Thursday 18 December 2014

Stemming a Tide of Cultural Theft

Another report on the Berlin conference (Alison Smale, 'Stemming a Tide of Cultural Theft' New York Times Dec. 17, 2014).
After a decade of turmoil, and a longer stretch of wilful destruction, the world’s antiquities are in such jeopardy that preservationists are sounding a screeching alarm.[...] while the fighting in the region has been devastating to scores of heritage sites — decay, negligence and religious fervor also have taken a heavy toll — the destruction is also driven by the persistent demand for looted goods, European experts said. Many participants called for tightening laws to make it more difficult for the very wealthy to acquire tangible bits of world history.[...] Over all, many experts blame illicit cultural deals on the desire of wealthy people to have an ancient piece of culture to boast about.“There is no business if there are no buyers,” said France Desmarais, a Canadian expert with the International Museum Conference in Paris, which has 33,000 members worldwide. “Don’t buy this stuff!”

There is now:
 a proposal for what experts say would be the most far-reaching laws regulating the booming market in cultural property. Ms. Grütters outlined plans for a new law that would require documented provenance for any object entering or leaving Germany, long among the laxest of regulators of the art market. Among other measures, dealers would be required to show a valid export permit from the source of the piece’s origins when entering Germany. Countries like Switzerland, and European Union members like France, Italy and Britain, have in recent years considerably tightened their rules, and are now re-examining them. [...] the German proposal could be “a big step,” said Neil Brodie "[...] "the Germans are now looking to go one step further,” he said. “You don’t just have to prove something is not guilty, but show that it is innocent.”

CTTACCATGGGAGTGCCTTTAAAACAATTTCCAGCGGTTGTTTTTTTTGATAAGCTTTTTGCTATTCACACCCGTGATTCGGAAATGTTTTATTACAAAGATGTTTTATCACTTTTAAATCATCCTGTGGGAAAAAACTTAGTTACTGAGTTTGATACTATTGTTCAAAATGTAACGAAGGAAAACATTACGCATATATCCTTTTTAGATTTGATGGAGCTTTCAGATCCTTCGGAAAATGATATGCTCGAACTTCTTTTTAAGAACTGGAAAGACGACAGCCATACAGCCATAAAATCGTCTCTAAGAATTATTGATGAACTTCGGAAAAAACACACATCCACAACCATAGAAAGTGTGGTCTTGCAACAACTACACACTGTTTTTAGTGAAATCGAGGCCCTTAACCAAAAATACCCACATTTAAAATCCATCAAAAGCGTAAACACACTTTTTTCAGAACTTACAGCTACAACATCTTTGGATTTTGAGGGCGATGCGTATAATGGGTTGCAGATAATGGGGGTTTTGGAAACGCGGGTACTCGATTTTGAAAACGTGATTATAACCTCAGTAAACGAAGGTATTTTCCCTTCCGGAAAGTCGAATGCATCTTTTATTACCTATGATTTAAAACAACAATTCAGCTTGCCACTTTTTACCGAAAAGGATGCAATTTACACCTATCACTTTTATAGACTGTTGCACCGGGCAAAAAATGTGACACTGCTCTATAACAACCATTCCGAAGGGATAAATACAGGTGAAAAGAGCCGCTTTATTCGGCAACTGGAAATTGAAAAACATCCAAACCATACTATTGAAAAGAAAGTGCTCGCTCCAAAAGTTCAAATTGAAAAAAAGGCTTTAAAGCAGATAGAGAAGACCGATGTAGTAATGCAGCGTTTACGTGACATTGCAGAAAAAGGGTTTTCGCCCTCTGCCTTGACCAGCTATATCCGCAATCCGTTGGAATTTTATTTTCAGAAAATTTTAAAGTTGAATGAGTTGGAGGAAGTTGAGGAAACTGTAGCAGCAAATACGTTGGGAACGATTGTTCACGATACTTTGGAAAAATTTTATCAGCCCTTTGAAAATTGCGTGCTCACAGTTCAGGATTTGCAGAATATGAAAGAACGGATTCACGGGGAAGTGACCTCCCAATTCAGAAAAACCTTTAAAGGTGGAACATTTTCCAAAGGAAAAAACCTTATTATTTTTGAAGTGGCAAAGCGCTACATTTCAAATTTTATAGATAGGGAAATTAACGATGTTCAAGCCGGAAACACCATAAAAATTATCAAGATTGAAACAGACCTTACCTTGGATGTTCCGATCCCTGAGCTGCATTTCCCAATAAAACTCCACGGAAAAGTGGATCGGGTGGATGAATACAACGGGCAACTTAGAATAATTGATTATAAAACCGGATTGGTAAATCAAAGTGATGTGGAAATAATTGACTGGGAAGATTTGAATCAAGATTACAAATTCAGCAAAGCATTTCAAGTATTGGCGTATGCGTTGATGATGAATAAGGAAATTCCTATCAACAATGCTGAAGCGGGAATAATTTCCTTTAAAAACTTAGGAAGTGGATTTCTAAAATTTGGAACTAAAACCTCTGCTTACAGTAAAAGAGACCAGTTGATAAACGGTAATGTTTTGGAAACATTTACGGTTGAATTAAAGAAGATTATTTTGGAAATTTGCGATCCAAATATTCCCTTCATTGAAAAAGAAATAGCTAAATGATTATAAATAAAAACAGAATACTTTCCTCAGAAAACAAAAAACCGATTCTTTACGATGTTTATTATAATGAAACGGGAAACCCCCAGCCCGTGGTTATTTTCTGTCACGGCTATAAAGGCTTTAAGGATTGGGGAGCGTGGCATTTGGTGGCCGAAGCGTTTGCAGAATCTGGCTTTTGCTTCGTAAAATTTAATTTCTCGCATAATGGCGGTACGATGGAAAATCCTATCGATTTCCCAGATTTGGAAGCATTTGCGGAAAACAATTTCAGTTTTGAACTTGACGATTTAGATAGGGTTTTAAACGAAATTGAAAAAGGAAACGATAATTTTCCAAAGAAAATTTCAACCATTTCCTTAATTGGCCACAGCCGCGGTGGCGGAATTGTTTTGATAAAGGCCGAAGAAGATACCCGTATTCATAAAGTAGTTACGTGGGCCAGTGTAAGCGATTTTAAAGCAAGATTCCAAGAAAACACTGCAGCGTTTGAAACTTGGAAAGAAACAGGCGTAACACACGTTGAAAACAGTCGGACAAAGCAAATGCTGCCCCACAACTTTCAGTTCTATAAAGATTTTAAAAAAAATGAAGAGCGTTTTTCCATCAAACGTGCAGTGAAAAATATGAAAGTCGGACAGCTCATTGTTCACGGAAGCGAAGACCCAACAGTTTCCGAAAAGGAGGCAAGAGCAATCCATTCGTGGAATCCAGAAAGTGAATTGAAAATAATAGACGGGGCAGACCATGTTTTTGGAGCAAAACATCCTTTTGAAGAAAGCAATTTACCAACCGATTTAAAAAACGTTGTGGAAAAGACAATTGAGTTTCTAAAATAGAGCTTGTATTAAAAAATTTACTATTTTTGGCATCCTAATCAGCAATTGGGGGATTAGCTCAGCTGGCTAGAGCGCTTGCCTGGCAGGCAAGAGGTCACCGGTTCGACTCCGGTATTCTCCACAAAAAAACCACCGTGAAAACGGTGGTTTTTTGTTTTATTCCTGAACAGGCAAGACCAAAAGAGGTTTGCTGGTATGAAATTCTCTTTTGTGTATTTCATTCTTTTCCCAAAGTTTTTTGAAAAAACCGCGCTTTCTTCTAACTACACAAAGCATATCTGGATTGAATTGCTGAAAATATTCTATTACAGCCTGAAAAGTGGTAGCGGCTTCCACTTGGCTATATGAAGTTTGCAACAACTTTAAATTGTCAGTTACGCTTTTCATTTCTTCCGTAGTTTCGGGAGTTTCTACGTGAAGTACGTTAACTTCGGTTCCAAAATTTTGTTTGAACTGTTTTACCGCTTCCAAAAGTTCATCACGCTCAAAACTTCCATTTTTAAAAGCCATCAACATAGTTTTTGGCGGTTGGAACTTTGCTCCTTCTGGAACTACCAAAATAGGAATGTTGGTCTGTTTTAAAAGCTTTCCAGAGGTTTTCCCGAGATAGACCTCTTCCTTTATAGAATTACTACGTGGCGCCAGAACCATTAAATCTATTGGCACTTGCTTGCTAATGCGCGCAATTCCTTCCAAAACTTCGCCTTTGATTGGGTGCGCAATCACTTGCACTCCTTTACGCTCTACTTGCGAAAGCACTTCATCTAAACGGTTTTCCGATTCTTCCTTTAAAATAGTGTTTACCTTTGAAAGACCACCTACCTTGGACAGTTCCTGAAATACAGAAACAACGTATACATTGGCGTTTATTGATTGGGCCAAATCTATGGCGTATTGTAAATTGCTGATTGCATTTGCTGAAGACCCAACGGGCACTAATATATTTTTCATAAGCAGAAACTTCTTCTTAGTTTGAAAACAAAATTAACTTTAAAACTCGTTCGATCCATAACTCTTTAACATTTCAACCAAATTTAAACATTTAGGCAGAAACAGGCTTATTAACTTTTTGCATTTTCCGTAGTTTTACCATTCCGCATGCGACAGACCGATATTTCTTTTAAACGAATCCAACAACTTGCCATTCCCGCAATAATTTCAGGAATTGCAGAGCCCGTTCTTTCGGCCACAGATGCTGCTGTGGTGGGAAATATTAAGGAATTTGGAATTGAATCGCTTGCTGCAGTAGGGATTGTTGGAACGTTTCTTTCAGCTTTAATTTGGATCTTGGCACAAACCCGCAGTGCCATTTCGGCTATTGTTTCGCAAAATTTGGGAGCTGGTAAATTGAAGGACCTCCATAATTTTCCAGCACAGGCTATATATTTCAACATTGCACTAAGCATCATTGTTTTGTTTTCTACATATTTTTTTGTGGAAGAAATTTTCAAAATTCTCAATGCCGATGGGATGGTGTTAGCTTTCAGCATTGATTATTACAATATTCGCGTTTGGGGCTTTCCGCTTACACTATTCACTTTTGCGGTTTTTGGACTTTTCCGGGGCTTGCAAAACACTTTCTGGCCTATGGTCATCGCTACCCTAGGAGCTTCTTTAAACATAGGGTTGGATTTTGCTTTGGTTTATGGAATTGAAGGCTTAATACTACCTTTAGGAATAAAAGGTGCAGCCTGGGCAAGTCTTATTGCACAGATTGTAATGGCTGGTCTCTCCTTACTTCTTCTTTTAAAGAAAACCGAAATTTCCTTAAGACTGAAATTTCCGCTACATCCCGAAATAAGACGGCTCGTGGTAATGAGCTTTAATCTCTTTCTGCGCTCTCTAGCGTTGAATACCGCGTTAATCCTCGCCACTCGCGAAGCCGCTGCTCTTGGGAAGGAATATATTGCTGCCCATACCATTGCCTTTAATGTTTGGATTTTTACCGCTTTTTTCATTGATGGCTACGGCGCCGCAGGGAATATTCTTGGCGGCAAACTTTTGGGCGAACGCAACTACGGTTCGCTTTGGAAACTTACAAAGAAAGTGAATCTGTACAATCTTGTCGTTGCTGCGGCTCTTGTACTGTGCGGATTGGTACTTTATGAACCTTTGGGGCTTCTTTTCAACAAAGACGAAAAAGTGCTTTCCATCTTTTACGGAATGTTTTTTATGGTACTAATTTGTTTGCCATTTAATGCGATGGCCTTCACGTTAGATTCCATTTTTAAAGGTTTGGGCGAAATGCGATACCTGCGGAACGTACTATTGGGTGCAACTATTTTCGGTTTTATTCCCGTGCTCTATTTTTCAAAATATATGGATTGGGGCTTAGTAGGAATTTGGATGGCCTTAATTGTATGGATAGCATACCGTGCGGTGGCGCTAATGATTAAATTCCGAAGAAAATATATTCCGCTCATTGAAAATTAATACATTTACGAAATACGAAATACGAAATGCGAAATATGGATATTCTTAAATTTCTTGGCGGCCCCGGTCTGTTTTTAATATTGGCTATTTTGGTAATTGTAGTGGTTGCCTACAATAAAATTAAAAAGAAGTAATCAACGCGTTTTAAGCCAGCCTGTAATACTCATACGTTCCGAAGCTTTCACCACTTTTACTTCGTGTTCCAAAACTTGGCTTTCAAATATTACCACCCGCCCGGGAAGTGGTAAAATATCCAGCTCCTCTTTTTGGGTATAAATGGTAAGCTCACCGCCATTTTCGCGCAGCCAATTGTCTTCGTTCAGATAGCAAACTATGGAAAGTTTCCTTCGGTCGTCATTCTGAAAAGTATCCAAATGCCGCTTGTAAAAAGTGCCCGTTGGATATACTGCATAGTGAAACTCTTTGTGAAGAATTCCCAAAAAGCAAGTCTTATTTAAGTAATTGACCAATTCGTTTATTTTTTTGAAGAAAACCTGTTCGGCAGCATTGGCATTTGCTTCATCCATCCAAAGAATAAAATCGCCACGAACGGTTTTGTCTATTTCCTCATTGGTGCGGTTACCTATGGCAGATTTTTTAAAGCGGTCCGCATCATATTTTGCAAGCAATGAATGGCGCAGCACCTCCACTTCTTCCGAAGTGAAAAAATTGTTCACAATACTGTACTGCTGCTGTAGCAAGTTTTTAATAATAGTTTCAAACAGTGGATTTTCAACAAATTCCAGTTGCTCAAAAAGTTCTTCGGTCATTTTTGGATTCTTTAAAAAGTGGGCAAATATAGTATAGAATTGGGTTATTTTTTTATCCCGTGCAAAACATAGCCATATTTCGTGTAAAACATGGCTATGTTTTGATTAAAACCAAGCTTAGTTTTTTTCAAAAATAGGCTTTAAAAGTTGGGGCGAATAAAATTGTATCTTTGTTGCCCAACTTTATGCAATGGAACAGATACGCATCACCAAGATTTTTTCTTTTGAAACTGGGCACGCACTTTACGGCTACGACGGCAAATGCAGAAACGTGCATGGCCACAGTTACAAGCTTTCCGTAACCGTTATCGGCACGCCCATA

Vincent Geerling, chairman of the International Association of Dealers in ancient art, insisted that “we don’t need an extra German law.” Museums and serious collectors can police themselves, he suggested.
Yeah, right, like they've all been doing since 1970.

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